I had a low-mileage ’50 Plymmie 2 dr….very similar condition except water stains on door panels..mine was original dark blue finish(non-repaint) but was rubbed through in a few spots on the front fenders from waxing. Great 55 mph cruiser…
    40,000 real miles but sold for waaaay less than this one. This is a really nice car but I question the $$

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  3. Avatar photo Ed P

    Wow, it looks like with new tires and an oil change, this car is ready for a road trip. The interior looks like the deluxe upholstery. Very nice.

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  4. Avatar photo Chuck

    Really nice original–but no way would I go the asking price—-maybe if a hardtop or convertible.

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    • Avatar photo Mark S

      Hard tops came along in 1951, in the US the Plymouths were called Belvideres, the dodge were called Coronets, and up in Canada they were call Mayfairs which is what I own and am restoring. the Us car had a 217 short block engine and the Canadian cars had a 218 long block engine. Far fewer Canadian cars were made.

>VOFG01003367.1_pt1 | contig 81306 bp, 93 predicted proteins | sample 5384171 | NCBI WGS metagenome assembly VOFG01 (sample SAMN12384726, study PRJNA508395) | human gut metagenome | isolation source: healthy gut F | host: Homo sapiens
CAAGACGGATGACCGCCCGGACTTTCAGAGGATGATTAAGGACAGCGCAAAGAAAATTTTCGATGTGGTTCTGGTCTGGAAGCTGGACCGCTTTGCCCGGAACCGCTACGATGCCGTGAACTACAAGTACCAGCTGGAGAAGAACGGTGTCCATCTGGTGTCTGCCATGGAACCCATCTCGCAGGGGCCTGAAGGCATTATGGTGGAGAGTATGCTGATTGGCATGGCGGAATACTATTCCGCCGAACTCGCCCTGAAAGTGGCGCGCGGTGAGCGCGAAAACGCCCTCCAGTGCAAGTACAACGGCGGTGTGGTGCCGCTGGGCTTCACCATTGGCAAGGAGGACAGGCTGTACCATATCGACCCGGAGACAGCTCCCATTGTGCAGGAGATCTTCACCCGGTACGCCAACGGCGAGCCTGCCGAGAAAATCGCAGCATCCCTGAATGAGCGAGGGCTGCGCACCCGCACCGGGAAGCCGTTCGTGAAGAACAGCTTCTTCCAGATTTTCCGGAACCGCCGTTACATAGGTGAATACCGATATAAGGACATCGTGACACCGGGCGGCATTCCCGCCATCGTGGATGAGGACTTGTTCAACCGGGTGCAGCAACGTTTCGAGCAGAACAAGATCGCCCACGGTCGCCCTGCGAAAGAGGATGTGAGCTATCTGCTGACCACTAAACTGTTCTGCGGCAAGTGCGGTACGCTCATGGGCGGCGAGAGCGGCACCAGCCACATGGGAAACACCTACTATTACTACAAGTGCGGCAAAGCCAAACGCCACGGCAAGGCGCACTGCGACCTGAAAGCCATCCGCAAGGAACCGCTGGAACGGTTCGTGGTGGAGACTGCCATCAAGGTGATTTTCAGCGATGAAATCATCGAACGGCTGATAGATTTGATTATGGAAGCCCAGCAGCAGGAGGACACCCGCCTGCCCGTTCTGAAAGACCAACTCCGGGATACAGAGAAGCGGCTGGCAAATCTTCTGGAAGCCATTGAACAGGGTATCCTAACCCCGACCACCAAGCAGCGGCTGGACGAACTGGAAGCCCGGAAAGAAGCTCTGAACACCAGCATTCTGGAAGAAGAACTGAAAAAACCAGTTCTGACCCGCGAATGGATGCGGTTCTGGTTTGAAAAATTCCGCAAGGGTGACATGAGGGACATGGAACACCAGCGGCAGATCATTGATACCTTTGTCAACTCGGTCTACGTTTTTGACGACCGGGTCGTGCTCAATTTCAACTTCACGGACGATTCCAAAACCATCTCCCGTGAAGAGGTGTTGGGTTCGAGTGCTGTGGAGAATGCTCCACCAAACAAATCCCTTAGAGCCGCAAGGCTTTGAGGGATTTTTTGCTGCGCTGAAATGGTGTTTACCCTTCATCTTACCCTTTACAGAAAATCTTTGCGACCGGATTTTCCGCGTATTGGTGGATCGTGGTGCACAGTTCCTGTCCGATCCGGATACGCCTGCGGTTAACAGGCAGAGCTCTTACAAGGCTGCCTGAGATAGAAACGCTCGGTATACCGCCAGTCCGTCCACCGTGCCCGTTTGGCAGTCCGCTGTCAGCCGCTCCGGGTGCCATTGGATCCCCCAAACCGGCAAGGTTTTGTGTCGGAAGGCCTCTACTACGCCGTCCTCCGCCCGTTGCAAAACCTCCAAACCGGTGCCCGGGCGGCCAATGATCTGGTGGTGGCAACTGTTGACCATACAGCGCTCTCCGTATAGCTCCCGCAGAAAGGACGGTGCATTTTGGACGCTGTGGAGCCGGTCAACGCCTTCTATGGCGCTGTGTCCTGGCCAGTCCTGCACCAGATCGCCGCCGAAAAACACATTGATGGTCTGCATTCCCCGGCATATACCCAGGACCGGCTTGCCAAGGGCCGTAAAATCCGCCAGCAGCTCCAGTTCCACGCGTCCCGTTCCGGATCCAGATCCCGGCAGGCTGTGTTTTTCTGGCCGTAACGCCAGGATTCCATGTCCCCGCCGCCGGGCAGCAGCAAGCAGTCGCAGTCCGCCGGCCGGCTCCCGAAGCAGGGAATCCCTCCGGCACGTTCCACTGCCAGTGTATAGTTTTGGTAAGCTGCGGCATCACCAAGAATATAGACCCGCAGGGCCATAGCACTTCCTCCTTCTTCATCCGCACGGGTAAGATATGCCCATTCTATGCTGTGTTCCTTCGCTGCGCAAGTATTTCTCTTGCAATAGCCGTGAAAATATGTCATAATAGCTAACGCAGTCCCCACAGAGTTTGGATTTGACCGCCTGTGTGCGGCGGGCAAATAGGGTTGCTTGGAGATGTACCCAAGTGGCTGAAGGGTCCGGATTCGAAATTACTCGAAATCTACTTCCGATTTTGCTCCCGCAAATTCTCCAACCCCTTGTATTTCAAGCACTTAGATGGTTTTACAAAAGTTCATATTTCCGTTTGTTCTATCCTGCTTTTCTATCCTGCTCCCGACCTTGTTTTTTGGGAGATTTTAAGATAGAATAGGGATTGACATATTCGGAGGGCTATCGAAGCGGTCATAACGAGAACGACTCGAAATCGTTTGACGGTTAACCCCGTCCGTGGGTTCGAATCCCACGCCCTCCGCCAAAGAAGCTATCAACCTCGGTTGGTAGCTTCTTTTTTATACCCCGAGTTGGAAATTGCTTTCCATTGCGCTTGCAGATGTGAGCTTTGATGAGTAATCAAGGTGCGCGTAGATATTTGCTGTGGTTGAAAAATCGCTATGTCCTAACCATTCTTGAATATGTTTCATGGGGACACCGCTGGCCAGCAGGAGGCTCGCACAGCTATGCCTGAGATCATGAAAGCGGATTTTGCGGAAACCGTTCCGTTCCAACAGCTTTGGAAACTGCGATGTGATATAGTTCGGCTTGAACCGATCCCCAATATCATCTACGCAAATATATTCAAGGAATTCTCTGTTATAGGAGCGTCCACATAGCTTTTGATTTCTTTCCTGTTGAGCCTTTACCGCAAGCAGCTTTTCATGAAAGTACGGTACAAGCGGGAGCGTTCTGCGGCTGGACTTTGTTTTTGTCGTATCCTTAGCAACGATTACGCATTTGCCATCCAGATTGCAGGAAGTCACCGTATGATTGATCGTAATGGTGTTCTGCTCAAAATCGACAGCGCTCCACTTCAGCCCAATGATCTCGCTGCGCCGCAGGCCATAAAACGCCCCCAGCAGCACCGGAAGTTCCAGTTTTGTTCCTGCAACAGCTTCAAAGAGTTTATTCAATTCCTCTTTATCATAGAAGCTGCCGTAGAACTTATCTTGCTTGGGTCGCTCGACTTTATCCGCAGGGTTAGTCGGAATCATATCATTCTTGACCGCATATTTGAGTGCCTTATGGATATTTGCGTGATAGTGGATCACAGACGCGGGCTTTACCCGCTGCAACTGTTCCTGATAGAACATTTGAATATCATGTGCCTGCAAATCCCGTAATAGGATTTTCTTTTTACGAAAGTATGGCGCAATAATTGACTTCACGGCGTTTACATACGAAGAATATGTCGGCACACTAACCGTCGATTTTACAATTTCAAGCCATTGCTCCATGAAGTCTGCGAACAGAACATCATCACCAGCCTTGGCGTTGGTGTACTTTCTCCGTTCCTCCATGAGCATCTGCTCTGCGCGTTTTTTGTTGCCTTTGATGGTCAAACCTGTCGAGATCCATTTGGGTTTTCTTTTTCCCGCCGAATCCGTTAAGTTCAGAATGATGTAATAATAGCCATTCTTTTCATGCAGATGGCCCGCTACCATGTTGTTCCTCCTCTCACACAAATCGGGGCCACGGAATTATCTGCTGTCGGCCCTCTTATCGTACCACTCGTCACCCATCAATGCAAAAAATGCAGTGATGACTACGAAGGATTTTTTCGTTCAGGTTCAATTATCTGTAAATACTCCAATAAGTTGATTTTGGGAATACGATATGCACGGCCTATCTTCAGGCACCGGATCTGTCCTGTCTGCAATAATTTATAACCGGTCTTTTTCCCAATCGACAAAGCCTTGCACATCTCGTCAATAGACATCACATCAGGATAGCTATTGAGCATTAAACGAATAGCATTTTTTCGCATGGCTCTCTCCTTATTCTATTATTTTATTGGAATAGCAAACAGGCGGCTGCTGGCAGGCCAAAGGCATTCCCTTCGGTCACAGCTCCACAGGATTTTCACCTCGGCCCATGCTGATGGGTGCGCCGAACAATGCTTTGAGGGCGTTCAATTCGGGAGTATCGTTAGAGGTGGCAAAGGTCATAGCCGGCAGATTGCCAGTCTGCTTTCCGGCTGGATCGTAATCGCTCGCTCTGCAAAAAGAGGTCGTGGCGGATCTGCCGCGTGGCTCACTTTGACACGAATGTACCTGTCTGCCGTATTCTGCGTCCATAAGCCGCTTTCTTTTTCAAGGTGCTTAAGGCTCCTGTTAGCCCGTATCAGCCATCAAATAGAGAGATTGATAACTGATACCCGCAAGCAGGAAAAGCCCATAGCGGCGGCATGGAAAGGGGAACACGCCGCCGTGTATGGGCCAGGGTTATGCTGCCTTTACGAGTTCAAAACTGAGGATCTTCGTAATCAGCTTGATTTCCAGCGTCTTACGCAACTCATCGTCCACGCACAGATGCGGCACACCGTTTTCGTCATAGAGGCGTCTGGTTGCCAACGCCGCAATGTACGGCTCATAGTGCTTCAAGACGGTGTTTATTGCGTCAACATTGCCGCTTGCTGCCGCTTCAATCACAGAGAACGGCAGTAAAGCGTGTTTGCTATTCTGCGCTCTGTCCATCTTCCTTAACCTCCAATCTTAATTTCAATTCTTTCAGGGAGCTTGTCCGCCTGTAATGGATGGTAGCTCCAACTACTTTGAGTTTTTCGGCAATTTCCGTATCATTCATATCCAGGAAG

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  5. Avatar photo Vince Habel

    No hardtop in 50

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  6. Avatar photo Dan

    Sweet ole car….don’t want one, but if it was a family thing, I would drive the heck out of it…..

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  7. Avatar photo RON

    Absolute beautiful piece of history. Beautiful dash and amazing original upholstery Seldom seen car in this condition. I have a friend with a rival 1950 Ford Customline 2 dr. sedan. has apprx. same miles from new

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  8. Avatar photo piper62j

    Talk about a piece of nostalgia.. What a sweet ride.. Nice find…

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  9. Avatar photo Paul B

    Dad had a ’50 Plymouth, 2 door in blue. A very high quality car for the time in the low priced field. Smooth six, extremely reliable and comfortable. And yes the dash was painted wood grain. I liked that even as a kid.